Most people I know only find enlightenment through their emotional or physical difficulties. That is a sad statement. Wouldn’t it be far better to be educated about life, and be prepared for its difficulties, by the wisdom of others rather than personally experience your own breakdown in order to become strong at the broken places (or expand through them). Many painful events become our blessings because of what they teach us and the voids they fill in our lives.

I believe turning painful events into blessings requires wise parents, teachers, and spiritual leaders in your life who have a perspective of unlimited potential. Without that wisdom, you are at risk of choosing to adapt the perspective of adversity—you will see everything and everyone as an enemy (adversary) upon first meeting.  This can go beyond your career and invade your personal relationships, risking irreparable damage.  Others learn the hard way that the darkness leads them to the light, just as charcoal under pressure becomes a diamond.

My writing and today’s books have nothing new to say. We may have new stories, but they are only repeating ancient wisdom. So read the wisdom of the sages and learn from those who have gone before us. Which path you take makes little difference. The themes of all the great spiritual leaders of the past have much in common So if you seek enlightenment get started by paying attention to what has already been said, and don’t wait for a personal disaster to bring you the gift of enlightenment. You may know the saying, “If you seek enlightenment, seek it as a man whose hair is on fire seeks water.” It takes that kind of desire to truly face the light.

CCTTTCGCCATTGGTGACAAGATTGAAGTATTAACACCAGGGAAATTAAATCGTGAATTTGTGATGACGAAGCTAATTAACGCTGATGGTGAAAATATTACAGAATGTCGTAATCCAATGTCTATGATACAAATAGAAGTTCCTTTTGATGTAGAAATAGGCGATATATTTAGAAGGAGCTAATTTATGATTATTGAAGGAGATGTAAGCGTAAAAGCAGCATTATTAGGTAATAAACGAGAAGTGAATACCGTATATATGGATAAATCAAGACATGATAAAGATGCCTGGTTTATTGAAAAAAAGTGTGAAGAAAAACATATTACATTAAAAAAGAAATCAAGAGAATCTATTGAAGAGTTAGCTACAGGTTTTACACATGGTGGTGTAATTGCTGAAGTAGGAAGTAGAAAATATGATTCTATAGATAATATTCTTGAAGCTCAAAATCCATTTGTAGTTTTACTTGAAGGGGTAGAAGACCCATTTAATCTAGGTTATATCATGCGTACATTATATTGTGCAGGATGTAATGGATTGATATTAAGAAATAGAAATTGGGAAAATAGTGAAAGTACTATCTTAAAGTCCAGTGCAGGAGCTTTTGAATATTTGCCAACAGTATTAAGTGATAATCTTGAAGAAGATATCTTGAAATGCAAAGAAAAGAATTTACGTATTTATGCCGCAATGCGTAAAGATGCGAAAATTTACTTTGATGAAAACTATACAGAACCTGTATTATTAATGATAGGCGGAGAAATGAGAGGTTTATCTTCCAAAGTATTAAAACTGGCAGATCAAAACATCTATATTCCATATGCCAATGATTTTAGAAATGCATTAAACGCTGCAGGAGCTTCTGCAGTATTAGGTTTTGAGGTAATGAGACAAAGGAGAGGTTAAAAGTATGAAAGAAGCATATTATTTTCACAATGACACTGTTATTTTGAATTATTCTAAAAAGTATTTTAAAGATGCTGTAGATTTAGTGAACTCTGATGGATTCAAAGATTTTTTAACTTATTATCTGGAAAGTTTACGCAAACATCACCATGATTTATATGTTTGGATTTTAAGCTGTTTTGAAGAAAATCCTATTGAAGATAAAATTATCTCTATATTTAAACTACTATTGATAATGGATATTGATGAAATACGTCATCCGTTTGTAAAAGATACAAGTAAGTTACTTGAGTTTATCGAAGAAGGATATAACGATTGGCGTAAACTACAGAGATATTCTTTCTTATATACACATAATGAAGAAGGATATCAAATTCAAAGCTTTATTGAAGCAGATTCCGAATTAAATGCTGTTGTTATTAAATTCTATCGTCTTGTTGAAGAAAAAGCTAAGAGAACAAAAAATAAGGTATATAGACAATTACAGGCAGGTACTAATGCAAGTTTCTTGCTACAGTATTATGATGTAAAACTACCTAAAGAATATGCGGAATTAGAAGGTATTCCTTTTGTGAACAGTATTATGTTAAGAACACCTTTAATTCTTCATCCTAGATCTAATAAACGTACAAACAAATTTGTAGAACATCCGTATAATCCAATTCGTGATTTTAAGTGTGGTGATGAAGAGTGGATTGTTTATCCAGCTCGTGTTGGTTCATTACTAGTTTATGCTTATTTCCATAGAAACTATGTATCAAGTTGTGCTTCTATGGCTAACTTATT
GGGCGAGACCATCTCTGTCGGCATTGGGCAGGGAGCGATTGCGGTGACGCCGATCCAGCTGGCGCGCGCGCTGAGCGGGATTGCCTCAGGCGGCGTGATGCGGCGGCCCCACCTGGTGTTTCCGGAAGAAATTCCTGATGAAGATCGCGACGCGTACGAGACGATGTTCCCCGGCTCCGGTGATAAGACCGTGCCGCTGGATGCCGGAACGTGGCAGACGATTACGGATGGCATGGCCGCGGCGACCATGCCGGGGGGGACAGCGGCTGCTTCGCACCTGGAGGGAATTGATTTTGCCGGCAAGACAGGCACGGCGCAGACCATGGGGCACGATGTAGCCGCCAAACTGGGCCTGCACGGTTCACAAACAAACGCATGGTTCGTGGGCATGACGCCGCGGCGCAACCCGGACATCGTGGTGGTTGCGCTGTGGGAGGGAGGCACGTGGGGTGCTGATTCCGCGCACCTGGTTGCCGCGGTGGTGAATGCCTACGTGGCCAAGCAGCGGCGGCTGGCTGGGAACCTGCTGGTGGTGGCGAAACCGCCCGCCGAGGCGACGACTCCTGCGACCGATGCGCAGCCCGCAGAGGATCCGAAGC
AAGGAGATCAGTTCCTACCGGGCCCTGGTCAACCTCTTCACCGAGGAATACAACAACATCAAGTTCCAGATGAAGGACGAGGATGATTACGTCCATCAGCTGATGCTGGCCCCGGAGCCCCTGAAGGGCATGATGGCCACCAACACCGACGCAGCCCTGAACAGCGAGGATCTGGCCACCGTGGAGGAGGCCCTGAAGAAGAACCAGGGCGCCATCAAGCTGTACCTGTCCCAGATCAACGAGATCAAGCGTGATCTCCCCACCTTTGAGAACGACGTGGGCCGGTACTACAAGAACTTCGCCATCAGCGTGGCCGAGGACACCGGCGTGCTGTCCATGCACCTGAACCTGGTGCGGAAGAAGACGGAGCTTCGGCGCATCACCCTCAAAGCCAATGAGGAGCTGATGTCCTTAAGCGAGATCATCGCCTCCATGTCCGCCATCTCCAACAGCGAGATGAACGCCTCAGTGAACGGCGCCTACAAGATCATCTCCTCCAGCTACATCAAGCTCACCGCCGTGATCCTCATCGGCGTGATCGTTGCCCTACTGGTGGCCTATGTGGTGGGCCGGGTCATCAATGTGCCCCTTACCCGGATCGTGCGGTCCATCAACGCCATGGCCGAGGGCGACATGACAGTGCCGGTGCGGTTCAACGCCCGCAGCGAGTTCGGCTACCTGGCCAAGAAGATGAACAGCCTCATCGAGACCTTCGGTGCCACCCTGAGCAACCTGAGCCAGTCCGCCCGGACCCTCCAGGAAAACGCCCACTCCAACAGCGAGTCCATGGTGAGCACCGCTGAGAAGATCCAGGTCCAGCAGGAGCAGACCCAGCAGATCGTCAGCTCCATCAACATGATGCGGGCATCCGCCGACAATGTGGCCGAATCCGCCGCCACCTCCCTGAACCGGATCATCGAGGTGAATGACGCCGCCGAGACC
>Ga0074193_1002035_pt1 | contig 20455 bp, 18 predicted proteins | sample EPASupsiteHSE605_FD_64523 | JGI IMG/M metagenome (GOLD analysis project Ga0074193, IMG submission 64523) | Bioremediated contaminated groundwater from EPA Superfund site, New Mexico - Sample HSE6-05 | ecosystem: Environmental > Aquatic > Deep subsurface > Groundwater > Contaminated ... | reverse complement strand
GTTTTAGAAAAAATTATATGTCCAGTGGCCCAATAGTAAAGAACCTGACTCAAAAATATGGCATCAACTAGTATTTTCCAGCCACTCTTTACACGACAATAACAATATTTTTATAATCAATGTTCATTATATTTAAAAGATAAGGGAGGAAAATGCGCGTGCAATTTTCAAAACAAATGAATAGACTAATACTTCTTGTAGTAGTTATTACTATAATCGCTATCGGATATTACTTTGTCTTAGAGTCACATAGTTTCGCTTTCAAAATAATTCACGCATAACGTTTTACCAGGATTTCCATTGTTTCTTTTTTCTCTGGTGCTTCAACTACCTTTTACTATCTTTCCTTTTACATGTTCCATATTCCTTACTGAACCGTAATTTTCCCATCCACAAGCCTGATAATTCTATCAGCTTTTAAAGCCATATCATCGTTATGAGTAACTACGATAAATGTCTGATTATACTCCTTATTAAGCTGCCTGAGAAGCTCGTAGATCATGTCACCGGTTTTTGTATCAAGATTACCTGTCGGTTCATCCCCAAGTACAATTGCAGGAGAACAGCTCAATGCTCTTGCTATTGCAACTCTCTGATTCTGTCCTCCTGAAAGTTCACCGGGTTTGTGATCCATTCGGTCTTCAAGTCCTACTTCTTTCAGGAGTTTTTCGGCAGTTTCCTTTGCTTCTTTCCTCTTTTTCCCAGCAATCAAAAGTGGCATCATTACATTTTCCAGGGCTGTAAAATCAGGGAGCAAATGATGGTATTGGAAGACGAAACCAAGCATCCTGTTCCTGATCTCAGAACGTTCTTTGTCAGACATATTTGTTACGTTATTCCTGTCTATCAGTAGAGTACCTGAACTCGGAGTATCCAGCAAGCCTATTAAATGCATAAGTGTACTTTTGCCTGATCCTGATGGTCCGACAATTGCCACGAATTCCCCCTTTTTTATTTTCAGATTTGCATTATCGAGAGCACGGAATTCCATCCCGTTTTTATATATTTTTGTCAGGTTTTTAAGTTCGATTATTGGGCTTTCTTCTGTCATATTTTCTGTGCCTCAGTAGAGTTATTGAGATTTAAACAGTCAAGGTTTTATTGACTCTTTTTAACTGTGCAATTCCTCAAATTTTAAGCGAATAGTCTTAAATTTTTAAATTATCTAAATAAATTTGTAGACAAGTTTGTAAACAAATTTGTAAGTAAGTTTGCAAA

What helped me most was my search for the answer to why we have a world filled with pain and difficulties. As a physician I saw much suffering that seemed to make no sense. Ultimately I realized it was to give our acts of compassion meaning, and that being evil was failing to respond compassionately to the person with the affliction.

We have free will and when we choose to love, it is a choice which makes our love meaningful. The free will allows us the opportunity to become co-creators and, hopefully, some day we will create a family of man and our own Garden of Eden. As a surgeon I know we are one family, despite our actions, because we are all the same color inside.

A veterinarian friend of mine listed five points necessary to train animals properly. As I listened to her list, I realize it is what the enlightened give to each other. They are Love, Trust, Respect, Consistency, and Commitment. So the enlightened treat people as well as they do their pets.

The questions I would ask you to consider to awaken and see the light are:

  1. What is evil?
  2. Who can you hate?
  3. Who can you love?
  4. Who is the enemy?
  5. Who is the Lord you work for?
  6. What do you need to say that you haven’t said?

I won’t answer for you but as you seek enlightenment, the correct answers will make themselves apparent.

The last point I will share with you is this—when you are enlightened, you will understand the power of love. So ask yourself why we say kill with kindness, torment with tenderness, love is blind, love thine enemies, and love thy neighbor as thyself. Therein lays the answer to life and enlightenment.

Several years ago I fell from our roof, hit my head and developed amnesia, which improved my marriage and family life dramatically. I learned a great deal from the benefits of amnesia. When my memory came back, I had a difficult time with my wife and children because I remembered all their faults. A therapist friend said she could save me from years of therapy. I asked her how. She handed me something and said go home and read this and live what it says. What she handed me was Corinthians 1:13 which describes all the benefits of amnesia and more through love.

Until you are enlightened and capable of loving, try amnesia in your relationships and daily life. It will help. Or if that doesn’t appeal to you, the next time you don’t know what to do and seek to make the enlightened choice, ask yourself, “What would Lassie do now?” If you prefer denominational or religious figures as choices, there are a few I can recommend, but choose wisely because animals are complete and man is not. Or so the Bible tells us.